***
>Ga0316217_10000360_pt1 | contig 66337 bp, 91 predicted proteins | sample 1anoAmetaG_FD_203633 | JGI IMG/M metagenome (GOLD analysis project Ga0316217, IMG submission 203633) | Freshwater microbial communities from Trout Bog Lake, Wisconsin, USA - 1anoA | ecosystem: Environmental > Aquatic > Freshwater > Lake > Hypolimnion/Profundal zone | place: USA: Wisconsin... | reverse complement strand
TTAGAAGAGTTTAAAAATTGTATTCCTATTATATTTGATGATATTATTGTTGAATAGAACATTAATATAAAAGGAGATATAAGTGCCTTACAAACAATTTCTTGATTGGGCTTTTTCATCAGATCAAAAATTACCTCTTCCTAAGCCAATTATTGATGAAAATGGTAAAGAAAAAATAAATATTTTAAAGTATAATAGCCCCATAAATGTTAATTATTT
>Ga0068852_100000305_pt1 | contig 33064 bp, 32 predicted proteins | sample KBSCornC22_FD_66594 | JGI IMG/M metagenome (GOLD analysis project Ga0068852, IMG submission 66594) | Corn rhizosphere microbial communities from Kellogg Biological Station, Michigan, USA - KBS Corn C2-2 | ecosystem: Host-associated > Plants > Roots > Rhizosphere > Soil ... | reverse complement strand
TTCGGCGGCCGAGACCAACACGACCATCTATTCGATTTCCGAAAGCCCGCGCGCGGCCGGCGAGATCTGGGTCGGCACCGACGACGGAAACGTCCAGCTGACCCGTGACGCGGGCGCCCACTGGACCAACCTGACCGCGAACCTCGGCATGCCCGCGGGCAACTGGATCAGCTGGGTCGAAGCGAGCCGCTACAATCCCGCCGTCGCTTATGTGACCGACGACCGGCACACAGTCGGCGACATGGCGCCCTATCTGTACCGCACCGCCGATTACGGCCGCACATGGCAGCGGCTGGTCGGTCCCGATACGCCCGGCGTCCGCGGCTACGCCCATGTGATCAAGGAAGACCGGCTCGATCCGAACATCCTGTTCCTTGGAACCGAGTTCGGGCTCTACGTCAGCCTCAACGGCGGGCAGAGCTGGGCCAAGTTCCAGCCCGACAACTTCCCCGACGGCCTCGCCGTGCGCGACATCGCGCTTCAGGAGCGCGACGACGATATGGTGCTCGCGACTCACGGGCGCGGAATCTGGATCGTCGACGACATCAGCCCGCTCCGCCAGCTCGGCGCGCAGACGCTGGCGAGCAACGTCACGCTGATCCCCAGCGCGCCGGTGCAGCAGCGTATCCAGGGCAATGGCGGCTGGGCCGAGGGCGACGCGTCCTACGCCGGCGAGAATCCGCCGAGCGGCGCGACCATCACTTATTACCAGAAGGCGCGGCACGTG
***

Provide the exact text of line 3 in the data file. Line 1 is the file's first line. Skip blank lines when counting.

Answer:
>Ga0068852_100000305_pt1 | contig 33064 bp, 32 predicted proteins | sample KBSCornC22_FD_66594 | JGI IMG/M metagenome (GOLD analysis project Ga0068852, IMG submission 66594) | Corn rhizosphere microbial communities from Kellogg Biological Station, Michigan, USA - KBS Corn C2-2 | ecosystem: Host-associated > Plants > Roots > Rhizosphere > Soil ... | reverse complement strand